Andrews began to receive recognition for her remarkable voice after she appeared in a variety show at the London Hippodrome at the age of 12. "That night was very successful for me," she said. In another interview with the American Academy of Achievement, she recalled that she received a standing ovation and that members of the press actually followed her home after her performance. "You know, the kind of thing when you're a young fluke in a way, and that was the beginning of a very busy few years right through my teens of touring and radio and early, early television and so on," she shared.

Julie Andrews arrived on Broadway in 1954 with The Boy Friend

Julie Andrews spent the rest of her teen years performing in London and all over the U.K. "I was in a London production of 'Cinderella,'" she told Vanity Fair, when American producers came to London to cast the American version of the musical "The Boy Friend." One of Andrews' friends suggested they see her in "Cinderella." The next thing she knew, she had been invited to move to New York to star in "The Boy Friend" on Broadway. It was, as she put it, a moment of "serendipity."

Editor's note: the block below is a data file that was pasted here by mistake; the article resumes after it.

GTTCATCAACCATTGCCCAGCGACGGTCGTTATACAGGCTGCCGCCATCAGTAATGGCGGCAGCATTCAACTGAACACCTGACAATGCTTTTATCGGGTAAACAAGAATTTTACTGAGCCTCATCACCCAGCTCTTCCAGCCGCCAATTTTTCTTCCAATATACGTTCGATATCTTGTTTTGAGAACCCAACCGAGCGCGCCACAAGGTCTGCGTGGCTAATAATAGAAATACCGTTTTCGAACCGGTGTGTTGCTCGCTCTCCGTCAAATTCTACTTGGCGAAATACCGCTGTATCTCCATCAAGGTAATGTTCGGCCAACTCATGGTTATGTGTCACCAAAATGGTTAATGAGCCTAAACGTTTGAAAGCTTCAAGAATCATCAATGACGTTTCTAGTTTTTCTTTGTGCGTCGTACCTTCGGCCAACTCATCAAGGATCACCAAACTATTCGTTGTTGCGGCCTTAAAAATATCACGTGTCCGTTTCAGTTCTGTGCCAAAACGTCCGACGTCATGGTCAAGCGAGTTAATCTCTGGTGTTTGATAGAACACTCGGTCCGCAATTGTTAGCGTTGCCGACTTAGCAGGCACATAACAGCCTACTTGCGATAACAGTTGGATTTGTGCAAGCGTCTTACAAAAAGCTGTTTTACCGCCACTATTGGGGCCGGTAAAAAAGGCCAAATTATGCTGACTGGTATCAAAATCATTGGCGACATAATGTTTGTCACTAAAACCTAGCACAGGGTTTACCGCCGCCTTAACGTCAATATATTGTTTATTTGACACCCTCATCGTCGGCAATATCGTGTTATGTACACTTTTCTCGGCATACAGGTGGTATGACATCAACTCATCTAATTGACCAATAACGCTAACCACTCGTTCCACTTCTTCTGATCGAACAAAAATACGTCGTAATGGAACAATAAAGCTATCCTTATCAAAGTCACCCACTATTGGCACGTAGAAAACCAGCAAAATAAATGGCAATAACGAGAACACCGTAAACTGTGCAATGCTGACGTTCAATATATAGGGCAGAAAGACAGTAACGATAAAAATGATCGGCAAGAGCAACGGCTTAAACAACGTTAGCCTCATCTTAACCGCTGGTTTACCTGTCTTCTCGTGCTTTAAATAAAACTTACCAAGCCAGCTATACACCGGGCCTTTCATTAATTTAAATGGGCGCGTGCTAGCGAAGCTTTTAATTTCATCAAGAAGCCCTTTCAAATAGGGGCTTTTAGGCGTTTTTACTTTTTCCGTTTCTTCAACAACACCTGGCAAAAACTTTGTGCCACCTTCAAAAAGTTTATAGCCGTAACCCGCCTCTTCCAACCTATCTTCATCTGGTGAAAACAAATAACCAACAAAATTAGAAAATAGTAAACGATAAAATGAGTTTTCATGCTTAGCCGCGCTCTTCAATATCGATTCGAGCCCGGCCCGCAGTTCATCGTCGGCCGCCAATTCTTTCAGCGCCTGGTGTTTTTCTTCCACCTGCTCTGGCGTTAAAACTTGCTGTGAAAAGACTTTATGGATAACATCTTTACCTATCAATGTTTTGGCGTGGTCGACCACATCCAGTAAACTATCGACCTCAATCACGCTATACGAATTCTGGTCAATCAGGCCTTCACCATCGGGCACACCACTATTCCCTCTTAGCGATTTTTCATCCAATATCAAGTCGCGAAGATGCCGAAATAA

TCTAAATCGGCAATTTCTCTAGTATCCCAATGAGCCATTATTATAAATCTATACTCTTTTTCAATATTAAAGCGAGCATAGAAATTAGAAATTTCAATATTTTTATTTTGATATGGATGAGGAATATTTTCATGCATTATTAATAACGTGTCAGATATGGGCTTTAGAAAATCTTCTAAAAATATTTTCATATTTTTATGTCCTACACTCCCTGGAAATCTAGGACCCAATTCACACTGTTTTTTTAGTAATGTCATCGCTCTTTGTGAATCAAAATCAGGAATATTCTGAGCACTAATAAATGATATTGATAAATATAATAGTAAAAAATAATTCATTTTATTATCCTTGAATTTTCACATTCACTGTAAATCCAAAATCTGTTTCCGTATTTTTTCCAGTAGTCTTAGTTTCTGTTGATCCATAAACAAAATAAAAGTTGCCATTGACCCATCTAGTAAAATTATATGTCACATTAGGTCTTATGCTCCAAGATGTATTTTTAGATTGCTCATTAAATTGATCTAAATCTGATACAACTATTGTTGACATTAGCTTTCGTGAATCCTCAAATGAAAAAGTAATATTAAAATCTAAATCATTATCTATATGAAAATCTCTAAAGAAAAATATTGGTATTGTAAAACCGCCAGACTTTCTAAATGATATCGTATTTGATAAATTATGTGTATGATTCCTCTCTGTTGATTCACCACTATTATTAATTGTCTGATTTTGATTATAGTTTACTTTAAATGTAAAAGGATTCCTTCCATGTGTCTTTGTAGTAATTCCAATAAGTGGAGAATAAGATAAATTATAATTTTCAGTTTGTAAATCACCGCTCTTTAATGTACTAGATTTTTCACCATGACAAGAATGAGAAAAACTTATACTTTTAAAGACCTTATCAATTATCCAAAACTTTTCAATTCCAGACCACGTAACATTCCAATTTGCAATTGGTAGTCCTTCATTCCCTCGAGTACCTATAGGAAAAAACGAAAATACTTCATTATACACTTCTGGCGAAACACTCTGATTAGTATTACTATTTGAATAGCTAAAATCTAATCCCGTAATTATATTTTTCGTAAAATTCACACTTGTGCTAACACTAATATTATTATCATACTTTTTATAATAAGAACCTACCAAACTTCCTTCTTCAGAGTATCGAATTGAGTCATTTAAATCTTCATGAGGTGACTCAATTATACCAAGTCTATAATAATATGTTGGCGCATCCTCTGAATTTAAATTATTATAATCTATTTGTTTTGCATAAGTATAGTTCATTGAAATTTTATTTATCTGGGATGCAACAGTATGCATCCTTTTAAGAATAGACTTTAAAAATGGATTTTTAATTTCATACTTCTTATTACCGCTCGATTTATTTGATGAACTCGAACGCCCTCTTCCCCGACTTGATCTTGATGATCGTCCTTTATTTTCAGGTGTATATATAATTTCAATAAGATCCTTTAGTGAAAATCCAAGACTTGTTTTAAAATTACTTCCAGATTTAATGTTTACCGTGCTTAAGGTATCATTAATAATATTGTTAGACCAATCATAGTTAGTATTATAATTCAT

She was just 18 when she made her Broadway debut. "I had toured around England endlessly throughout my teens, but when I came to the U.S. to perform on Broadway, that was a huge step," she explained to Backstage — and she had to learn fast. As she told Vanity Fair, "As I arrived, I turned 19 and it really was the biggest learning curve you could imagine."

Years later, when Andrews took a stab at directing at her daughter's theater in Long Island — what play did she choose? "The Boy Friend." Talk about a full-circle moment.